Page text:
Preserve Indigenous Language with Dictionaries in WriteReader

After reading the powerful story Stolen Words, by Melanie Florence, to 2nd graders, we wanted to create an opportunity for students to discover, hear, and interact with indigenous languages. WriteReader was the perfect solution to this, as its simple format and usability made it easy for students to interact with the tool along with an online indigenous language dictionary to create their own personal indigenous language dictionaries.

Collaboration with indigenous education for all coaches

Working with our indigenous education coaches, we identified some online dictionaries that would support these tasks. Because of the students’ background and connection to the Crow culture we chose to focus on Crow language and use this Crow dictionary, developed by the Crow Language Consortium.

We shared the link to this dictionary with students and had them open this tab on their devices, and then log into WriteReader on another tab. We demonstrated how to type an English word into the search bar to discover the Crow language counterpart to the word. Students loved clicking on the audio button to hear the word being correctly pronounced.

Template books

The teacher added this Crow Language Dictionary template to her class, and students utilized the book to begin searching for words in Crow, and then adding them to their WriteReader book. They used the image bank and search tool in WriteReader to find an image to match each word in the dictionary. Students could then use the audio tool to record themselves reading the words.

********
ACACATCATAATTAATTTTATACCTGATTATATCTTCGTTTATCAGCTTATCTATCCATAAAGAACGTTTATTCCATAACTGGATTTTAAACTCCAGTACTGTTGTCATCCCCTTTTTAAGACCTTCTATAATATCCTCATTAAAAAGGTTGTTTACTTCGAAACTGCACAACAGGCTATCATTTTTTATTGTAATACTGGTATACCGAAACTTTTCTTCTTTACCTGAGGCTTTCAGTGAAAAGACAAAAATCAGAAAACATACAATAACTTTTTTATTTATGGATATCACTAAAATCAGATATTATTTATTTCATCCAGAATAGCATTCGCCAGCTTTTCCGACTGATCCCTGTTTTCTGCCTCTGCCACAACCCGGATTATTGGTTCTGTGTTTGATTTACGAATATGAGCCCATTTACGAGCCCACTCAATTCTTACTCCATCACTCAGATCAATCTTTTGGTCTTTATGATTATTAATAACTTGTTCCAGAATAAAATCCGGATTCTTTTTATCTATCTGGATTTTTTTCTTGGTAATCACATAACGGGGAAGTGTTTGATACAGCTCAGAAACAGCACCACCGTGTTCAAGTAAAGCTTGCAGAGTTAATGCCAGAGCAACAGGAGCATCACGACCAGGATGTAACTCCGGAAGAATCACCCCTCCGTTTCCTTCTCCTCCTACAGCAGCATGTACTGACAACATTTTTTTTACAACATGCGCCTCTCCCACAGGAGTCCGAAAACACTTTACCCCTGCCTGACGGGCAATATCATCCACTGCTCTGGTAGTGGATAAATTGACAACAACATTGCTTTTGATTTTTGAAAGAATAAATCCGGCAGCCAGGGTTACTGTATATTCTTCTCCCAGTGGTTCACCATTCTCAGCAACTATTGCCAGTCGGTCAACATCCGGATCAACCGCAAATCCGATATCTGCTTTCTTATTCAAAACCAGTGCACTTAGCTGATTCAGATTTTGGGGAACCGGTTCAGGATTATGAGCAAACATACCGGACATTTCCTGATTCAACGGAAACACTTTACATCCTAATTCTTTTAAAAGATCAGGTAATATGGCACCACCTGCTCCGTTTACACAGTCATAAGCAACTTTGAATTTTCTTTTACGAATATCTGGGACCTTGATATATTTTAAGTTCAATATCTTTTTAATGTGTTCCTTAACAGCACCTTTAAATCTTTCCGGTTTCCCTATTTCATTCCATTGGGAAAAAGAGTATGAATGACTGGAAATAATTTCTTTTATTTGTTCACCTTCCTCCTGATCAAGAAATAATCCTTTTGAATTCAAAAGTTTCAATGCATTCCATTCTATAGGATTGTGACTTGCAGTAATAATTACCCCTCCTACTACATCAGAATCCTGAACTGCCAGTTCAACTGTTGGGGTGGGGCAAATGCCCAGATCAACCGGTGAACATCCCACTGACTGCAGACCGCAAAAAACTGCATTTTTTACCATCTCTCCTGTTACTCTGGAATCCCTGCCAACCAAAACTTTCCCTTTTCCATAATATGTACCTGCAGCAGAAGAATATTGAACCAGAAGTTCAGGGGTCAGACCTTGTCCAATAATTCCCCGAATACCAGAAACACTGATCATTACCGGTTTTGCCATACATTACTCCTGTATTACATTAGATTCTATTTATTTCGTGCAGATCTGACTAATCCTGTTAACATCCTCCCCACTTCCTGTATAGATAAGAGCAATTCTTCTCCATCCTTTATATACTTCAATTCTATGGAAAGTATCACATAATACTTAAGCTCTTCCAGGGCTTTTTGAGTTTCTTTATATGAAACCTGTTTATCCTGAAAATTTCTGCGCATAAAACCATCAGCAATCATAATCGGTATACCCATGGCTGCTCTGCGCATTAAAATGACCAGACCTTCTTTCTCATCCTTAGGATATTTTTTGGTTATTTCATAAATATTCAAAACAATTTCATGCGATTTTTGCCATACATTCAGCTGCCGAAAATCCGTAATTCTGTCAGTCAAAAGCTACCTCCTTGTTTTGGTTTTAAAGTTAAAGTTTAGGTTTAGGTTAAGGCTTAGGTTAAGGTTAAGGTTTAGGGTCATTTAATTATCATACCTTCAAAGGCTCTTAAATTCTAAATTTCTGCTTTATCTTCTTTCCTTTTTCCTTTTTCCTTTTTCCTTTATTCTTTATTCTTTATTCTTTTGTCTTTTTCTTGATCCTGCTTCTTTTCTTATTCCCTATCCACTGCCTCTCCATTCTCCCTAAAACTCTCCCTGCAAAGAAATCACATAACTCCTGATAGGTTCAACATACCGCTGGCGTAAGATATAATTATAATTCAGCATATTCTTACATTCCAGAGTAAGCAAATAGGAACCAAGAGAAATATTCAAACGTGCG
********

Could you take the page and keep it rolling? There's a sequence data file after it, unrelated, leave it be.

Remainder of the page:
Tech skills

This was also an excellent opportunity for students to develop tech skills. 2nd graders learned to toggle between two open tabs on their iPads and to cut and paste the word from the dictionary into the book they were writing. They loved learning these new tricks, which will help them be more efficient as they create future projects.

Extend the language and the learning

Template books are created for Crow and Cree languages, but can be adapted for any indigenous language. Log into your WriteReader account and click the links to access the templates, then choose “Use” to add to your own bookshelf. Edit the books as needed for your class. 

Once students are comfortable searching for words and have developed a dictionary of words they might use, encourage them to use these words in narrative or informative stories that they write in WriteReader. Important words such as names of animals or seasons can be used in stories that students create or retell, such as this example from Carolyn Rusche.

Click here to read the story.

Students can then create their own stories or use a template like this one to retell a story using the words they have learned.

Preserving and enjoying language

This was a new skill set for most of the students, and took some grit and perseverance to manage multiple tabs, cutting and pasting. However, it was rewarding to see the pride that many of the students took in their friends and classmates learning words and culture that they were connected to.

This was an open-ended activity, and once students had some practice, many were able to add additional pages with their own words. It was fun to see what they were able to learn and create!

Read more about the lesson process in this lesson plan

Go to and sign up for free to get started with your students in minutes. We’d love to see your creations and how you preserve language and culture in your classroom using WriteReader! Tag us @writereaderapp

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Preserve Indigenous Language with Dictionaries in WriteReader

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